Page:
European Union aviation agency suspends Boeing 737 Max 8 aircraft

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The European Union aviation agency on Tuesday suspended the use of the Boeing 737 Max 8 plane from the continent following Sunday’s tragic airplane crash in Ethiopia.

The European Union Aviation Safety Agency’s (EASA) move comes on the back of similar suspensions by countries such as China, Ethiopia, U.K., Singapore, Australia and Indonesia.

EASA’s suspension means no airline will be allowed to fly the Boeing 737 Max 8 into or out of Europe.

“As a precautionary measure, EASA has published today an Airworthiness Directive, effective as of 19:00 UTC, suspending all flight operations of all Boeing Model 737-8 MAX and 737-9 MAX aeroplanes in Europe. In addition EASA has published a Safety Directive, effective as of 19:00 UTC, suspending all commercial flights performed by third-country operators into, within or out of the EU of the above mentioned models,” a statement from the agency read in part.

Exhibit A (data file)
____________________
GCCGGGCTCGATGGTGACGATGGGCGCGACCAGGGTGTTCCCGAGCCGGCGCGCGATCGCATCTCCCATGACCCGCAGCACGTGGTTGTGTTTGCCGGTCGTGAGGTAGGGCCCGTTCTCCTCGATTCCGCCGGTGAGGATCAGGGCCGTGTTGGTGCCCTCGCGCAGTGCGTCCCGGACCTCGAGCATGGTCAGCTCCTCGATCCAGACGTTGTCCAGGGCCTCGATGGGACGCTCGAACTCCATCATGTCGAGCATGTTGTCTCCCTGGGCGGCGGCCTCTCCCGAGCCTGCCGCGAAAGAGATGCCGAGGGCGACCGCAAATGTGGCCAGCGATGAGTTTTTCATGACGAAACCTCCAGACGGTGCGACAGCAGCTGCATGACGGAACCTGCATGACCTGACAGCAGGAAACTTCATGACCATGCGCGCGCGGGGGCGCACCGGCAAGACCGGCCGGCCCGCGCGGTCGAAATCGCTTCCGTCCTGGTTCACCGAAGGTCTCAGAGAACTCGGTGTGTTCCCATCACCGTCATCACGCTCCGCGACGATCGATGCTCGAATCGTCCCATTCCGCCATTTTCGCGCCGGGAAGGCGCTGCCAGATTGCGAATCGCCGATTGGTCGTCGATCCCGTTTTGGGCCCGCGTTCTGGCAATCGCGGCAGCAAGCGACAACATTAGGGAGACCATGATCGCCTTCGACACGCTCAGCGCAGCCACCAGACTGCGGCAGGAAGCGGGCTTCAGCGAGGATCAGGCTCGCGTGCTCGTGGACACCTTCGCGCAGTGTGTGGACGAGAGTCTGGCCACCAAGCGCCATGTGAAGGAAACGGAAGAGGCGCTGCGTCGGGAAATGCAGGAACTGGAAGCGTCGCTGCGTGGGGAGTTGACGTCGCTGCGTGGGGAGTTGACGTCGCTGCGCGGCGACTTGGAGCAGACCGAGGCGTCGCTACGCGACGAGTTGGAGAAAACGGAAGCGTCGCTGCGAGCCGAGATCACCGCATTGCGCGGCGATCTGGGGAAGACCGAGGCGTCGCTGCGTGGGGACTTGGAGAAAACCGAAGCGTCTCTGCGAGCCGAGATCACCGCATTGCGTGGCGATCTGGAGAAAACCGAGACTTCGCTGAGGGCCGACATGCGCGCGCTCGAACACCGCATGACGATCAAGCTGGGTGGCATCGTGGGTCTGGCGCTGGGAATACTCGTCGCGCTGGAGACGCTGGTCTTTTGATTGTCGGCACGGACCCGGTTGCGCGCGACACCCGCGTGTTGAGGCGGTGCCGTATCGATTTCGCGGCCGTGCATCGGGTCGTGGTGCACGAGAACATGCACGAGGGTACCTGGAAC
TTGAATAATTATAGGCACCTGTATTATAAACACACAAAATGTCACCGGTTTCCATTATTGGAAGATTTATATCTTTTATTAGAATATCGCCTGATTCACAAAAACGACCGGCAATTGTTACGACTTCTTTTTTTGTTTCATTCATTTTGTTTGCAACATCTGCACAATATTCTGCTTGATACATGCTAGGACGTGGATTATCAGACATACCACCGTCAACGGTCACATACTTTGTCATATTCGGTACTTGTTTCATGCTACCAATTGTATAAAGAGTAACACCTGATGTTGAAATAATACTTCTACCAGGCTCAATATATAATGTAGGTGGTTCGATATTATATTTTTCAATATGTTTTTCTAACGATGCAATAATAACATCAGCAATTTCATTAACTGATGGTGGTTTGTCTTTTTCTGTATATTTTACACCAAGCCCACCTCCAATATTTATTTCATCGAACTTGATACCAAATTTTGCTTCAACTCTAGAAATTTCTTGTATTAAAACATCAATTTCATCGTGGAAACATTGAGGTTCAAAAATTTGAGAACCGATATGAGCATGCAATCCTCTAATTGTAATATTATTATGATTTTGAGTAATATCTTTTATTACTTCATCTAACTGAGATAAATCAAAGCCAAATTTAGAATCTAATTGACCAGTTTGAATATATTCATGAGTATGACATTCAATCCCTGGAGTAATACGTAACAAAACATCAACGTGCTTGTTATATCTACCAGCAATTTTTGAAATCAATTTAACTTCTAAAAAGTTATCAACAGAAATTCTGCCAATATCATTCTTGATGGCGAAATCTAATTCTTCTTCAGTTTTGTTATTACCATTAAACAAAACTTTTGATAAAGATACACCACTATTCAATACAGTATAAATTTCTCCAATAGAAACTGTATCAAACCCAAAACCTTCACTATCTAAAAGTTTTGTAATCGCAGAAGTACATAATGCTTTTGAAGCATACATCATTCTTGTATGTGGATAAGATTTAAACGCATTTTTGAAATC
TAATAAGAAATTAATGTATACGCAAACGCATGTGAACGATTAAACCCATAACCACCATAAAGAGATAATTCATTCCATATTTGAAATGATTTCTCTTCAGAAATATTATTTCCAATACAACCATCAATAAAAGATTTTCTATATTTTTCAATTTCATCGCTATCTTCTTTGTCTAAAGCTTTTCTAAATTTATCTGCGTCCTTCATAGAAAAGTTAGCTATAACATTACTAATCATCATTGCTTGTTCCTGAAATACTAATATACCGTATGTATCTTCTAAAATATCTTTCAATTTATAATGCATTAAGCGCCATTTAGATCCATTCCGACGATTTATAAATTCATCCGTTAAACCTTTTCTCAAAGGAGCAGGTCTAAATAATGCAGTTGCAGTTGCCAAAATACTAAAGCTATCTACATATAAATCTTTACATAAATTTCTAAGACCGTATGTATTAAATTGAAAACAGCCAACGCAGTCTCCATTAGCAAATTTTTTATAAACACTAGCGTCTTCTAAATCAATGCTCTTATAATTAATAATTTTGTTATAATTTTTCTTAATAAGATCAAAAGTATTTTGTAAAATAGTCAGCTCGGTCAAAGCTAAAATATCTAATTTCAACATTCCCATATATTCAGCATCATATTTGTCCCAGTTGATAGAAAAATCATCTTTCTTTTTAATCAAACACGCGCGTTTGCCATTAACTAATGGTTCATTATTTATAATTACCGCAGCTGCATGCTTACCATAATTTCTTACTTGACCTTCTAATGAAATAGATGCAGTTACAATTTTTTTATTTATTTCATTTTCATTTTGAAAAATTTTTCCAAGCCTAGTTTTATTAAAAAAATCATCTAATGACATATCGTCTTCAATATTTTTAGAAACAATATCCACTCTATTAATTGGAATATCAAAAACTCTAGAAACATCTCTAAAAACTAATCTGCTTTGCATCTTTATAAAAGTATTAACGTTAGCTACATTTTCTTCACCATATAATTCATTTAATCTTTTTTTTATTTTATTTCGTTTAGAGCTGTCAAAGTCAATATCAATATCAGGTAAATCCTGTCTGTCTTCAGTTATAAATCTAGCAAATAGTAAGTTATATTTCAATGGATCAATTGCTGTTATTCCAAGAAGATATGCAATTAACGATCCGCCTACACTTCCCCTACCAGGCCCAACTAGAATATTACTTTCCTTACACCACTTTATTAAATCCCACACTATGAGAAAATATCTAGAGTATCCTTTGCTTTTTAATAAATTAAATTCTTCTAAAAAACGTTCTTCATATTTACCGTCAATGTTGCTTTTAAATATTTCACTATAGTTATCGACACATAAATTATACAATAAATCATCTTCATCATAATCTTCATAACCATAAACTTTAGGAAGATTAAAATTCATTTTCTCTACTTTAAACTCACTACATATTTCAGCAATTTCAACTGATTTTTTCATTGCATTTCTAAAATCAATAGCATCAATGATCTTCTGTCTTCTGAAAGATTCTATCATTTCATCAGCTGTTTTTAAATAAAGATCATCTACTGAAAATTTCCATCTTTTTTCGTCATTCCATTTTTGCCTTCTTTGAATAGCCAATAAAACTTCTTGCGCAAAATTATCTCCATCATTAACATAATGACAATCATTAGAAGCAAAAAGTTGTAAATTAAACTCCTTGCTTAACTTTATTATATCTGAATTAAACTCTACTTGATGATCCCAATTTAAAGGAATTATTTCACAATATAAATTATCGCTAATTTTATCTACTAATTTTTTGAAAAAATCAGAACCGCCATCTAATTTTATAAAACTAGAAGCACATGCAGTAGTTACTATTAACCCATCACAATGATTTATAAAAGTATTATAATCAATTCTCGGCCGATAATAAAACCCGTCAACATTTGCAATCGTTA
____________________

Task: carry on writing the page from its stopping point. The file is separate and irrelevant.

The Ethiopian Airlines plane that crashed on Sunday killed all 157 people on board, and marked the second time that a Boeing 737 Max-8 plane has gone down in five months, the first being off the coast of Indonesia, last October.

As investigations into the cause of the crash continue, the plane’s Black Box was retrieved on Monday. The box is expected to help investigators in the probe.

Ethiopian Airlines on Monday announced that the identification of bodies would begin in the next few days, and that families of those who were on board the plane would start receiving the bodies within five days.

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